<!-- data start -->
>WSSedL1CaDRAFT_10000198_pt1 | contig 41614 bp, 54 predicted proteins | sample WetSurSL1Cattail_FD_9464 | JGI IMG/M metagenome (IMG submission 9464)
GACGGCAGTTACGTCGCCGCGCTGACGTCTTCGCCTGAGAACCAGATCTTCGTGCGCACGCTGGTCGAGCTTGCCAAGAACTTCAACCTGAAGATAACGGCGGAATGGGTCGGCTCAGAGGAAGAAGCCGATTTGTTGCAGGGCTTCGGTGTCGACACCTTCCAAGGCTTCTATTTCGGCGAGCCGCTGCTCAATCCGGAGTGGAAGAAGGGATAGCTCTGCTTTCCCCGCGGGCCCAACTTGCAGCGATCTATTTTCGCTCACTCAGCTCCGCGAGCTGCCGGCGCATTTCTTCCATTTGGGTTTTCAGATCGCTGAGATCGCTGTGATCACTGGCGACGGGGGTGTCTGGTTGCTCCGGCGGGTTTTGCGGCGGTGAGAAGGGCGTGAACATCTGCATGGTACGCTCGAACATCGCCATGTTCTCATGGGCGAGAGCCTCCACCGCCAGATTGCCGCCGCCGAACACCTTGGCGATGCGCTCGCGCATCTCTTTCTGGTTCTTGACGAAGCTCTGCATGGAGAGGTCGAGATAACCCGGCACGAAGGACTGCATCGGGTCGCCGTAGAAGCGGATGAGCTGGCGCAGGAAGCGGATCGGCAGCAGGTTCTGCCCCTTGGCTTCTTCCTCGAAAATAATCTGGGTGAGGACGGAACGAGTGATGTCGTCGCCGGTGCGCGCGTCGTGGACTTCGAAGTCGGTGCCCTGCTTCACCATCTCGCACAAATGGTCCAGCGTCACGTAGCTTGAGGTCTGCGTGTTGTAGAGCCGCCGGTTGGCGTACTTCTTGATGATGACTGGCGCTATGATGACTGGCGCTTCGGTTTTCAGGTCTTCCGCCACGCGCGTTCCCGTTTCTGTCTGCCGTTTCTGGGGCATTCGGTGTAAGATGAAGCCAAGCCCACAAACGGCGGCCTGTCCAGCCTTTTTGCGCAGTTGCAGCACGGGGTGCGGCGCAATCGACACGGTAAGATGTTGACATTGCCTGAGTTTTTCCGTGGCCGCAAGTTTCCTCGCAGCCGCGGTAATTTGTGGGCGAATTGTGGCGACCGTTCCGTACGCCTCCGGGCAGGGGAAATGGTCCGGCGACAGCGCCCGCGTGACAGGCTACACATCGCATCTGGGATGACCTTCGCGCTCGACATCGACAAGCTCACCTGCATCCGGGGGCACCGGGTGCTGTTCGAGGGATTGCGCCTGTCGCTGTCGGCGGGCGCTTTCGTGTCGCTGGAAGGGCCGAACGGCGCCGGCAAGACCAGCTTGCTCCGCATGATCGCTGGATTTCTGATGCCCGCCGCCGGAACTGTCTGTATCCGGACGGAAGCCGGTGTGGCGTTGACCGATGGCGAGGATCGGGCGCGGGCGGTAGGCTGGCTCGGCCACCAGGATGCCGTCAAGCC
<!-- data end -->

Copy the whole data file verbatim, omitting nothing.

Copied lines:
>WSSedL1CaDRAFT_10000198_pt1 | contig 41614 bp, 54 predicted proteins | sample WetSurSL1Cattail_FD_9464 | JGI IMG/M metagenome (IMG submission 9464)
GACGGCAGTTACGTCGCCGCGCTGACGTCTTCGCCTGAGAACCAGATCTTCGTGCGCACGCTGGTCGAGCTTGCCAAGAACTTCAACCTGAAGATAACGGCGGAATGGGTCGGCTCAGAGGAAGAAGCCGATTTGTTGCAGGGCTTCGGTGTCGACACCTTCCAAGGCTTCTATTTCGGCGAGCCGCTGCTCAATCCGGAGTGGAAGAAGGGATAGCTCTGCTTTCCCCGCGGGCCCAACTTGCAGCGATCTATTTTCGCTCACTCAGCTCCGCGAGCTGCCGGCGCATTTCTTCCATTTGGGTTTTCAGATCGCTGAGATCGCTGTGATCACTGGCGACGGGGGTGTCTGGTTGCTCCGGCGGGTTTTGCGGCGGTGAGAAGGGCGTGAACATCTGCATGGTACGCTCGAACATCGCCATGTTCTCATGGGCGAGAGCCTCCACCGCCAGATTGCCGCCGCCGAACACCTTGGCGATGCGCTCGCGCATCTCTTTCTGGTTCTTGACGAAGCTCTGCATGGAGAGGTCGAGATAACCCGGCACGAAGGACTGCATCGGGTCGCCGTAGAAGCGGATGAGCTGGCGCAGGAAGCGGATCGGCAGCAGGTTCTGCCCCTTGGCTTCTTCCTCGAAAATAATCTGGGTGAGGACGGAACGAGTGATGTCGTCGCCGGTGCGCGCGTCGTGGACTTCGAAGTCGGTGCCCTGCTTCACCATCTCGCACAAATGGTCCAGCGTCACGTAGCTTGAGGTCTGCGTGTTGTAGAGCCGCCGGTTGGCGTACTTCTTGATGATGACTGGCGCTATGATGACTGGCGCTTCGGTTTTCAGGTCTTCCGCCACGCGCGTTCCCGTTTCTGTCTGCCGTTTCTGGGGCATTCGGTGTAAGATGAAGCCAAGCCCACAAACGGCGGCCTGTCCAGCCTTTTTGCGCAGTTGCAGCACGGGGTGCGGCGCAATCGACACGGTAAGATGTTGACATTGCCTGAGTTTTTCCGTGGCCGCAAGTTTCCTCGCAGCCGCGGTAATTTGTGGGCGAATTGTGGCGACCGTTCCGTACGCCTCCGGGCAGGGGAAATGGTCCGGCGACAGCGCCCGCGTGACAGGCTACACATCGCATCTGGGATGACCTTCGCGCTCGACATCGACAAGCTCACCTGCATCCGGGGGCACCGGGTGCTGTTCGAGGGATTGCGCCTGTCGCTGTCGGCGGGCGCTTTCGTGTCGCTGGAAGGGCCGAACGGCGCCGGCAAGACCAGCTTGCTCCGCATGATCGCTGGATTTCTGATGCCCGCCGCCGGAACTGTCTGTATCCGGACGGAAGCCGGTGTGGCGTTGACCGATGGCGAGGATCGGGCGCGGGCGGTAGGCTGGCTCGGCCACCAGGATGCCGTCAAGCC